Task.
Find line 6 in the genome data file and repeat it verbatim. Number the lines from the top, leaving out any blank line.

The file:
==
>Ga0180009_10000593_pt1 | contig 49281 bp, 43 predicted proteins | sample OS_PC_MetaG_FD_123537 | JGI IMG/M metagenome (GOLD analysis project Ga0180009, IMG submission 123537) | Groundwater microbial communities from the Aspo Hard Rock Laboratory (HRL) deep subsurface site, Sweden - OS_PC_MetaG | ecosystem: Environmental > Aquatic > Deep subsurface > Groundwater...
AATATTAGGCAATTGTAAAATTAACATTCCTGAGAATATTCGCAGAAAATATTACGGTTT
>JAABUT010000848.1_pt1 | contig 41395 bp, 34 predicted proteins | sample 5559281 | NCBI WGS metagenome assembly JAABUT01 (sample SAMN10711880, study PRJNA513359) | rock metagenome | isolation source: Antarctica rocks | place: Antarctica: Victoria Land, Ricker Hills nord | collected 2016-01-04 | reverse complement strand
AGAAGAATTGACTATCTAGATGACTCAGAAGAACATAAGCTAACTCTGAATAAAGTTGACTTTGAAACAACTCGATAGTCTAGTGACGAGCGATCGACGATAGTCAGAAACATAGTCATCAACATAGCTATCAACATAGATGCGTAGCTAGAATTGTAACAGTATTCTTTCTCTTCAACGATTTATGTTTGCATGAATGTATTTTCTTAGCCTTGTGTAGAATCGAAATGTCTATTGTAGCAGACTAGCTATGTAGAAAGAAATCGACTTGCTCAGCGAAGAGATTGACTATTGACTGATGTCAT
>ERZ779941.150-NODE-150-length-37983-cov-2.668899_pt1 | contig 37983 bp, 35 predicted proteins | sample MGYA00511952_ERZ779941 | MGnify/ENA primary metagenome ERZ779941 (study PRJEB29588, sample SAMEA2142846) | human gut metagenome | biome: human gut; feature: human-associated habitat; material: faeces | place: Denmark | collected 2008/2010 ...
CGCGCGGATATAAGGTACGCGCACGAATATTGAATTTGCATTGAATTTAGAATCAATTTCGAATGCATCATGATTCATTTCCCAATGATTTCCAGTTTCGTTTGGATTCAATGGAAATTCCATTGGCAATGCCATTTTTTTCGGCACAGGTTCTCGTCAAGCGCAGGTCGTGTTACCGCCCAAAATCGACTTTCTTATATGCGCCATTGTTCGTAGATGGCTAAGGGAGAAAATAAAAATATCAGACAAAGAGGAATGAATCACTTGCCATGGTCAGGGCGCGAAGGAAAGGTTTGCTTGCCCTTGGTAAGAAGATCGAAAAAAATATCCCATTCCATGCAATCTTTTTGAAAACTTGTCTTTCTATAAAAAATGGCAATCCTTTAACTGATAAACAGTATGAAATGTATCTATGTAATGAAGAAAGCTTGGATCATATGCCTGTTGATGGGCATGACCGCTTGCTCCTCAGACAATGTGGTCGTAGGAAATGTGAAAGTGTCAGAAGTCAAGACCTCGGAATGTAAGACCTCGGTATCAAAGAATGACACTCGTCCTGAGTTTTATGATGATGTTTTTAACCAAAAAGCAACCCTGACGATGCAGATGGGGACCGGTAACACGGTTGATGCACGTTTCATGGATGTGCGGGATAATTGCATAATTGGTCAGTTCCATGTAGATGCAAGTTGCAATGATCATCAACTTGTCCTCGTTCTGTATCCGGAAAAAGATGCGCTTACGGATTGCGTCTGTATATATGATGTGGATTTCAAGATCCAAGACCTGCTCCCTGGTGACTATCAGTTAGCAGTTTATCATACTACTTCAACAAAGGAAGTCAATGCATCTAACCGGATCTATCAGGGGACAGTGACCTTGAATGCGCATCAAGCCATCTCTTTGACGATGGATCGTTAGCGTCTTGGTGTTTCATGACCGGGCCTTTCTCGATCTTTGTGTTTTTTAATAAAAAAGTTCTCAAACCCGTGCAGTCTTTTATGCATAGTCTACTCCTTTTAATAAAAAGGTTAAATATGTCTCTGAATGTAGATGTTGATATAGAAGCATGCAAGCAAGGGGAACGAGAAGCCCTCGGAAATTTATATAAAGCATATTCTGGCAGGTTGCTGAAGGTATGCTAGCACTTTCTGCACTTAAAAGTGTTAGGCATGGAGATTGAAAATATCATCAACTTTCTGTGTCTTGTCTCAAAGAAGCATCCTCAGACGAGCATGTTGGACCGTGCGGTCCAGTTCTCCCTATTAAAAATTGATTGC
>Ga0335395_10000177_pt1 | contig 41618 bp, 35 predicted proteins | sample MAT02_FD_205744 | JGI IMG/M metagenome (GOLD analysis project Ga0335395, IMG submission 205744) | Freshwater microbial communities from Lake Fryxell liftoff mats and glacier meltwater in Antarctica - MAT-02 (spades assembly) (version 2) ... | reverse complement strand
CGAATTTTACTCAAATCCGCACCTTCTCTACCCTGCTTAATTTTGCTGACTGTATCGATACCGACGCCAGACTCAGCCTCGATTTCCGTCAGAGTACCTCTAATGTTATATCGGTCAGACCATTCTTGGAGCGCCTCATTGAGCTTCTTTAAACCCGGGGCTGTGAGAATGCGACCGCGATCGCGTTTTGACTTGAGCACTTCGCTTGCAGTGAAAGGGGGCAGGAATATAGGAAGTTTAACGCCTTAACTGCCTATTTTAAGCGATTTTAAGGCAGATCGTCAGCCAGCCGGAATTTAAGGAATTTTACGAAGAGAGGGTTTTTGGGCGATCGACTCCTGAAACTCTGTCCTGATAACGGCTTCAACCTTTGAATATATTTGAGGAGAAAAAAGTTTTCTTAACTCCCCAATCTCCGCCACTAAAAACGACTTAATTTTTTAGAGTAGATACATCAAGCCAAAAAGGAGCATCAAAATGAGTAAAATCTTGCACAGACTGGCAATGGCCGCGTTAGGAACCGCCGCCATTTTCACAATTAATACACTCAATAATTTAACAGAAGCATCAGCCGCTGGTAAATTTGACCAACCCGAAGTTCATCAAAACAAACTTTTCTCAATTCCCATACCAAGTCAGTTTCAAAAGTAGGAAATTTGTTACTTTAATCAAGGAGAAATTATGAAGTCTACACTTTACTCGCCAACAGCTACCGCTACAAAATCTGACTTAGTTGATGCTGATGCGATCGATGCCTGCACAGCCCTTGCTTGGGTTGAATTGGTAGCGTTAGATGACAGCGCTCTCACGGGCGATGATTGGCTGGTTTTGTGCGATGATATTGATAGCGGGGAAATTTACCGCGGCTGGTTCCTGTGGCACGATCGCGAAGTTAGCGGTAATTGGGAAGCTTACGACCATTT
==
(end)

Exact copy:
CGCGCGGATATAAGGTACGCGCACGAATATTGAATTTGCATTGAATTTAGAATCAATTTCGAATGCATCATGATTCATTTCCCAATGATTTCCAGTTTCGTTTGGATTCAATGGAAATTCCATTGGCAATGCCATTTTTTTCGGCACAGGTTCTCGTCAAGCGCAGGTCGTGTTACCGCCCAAAATCGACTTTCTTATATGCGCCATTGTTCGTAGATGGCTAAGGGAGAAAATAAAAATATCAGACAAAGAGGAATGAATCACTTGCCATGGTCAGGGCGCGAAGGAAAGGTTTGCTTGCCCTTGGTAAGAAGATCGAAAAAAATATCCCATTCCATGCAATCTTTTTGAAAACTTGTCTTTCTATAAAAAATGGCAATCCTTTAACTGATAAACAGTATGAAATGTATCTATGTAATGAAGAAAGCTTGGATCATATGCCTGTTGATGGGCATGACCGCTTGCTCCTCAGACAATGTGGTCGTAGGAAATGTGAAAGTGTCAGAAGTCAAGACCTCGGAATGTAAGACCTCGGTATCAAAGAATGACACTCGTCCTGAGTTTTATGATGATGTTTTTAACCAAAAAGCAACCCTGACGATGCAGATGGGGACCGGTAACACGGTTGATGCACGTTTCATGGATGTGCGGGATAATTGCATAATTGGTCAGTTCCATGTAGATGCAAGTTGCAATGATCATCAACTTGTCCTCGTTCTGTATCCGGAAAAAGATGCGCTTACGGATTGCGTCTGTATATATGATGTGGATTTCAAGATCCAAGACCTGCTCCCTGGTGACTATCAGTTAGCAGTTTATCATACTACTTCAACAAAGGAAGTCAATGCATCTAACCGGATCTATCAGGGGACAGTGACCTTGAATGCGCATCAAGCCATCTCTTTGACGATGGATCGTTAGCGTCTTGGTGTTTCATGACCGGGCCTTTCTCGATCTTTGTGTTTTTTAATAAAAAAGTTCTCAAACCCGTGCAGTCTTTTATGCATAGTCTACTCCTTTTAATAAAAAGGTTAAATATGTCTCTGAATGTAGATGTTGATATAGAAGCATGCAAGCAAGGGGAACGAGAAGCCCTCGGAAATTTATATAAAGCATATTCTGGCAGGTTGCTGAAGGTATGCTAGCACTTTCTGCACTTAAAAGTGTTAGGCATGGAGATTGAAAATATCATCAACTTTCTGTGTCTTGTCTCAAAGAAGCATCCTCAGACGAGCATGTTGGACCGTGCGGTCCAGTTCTCCCTATTAAAAATTGATTGC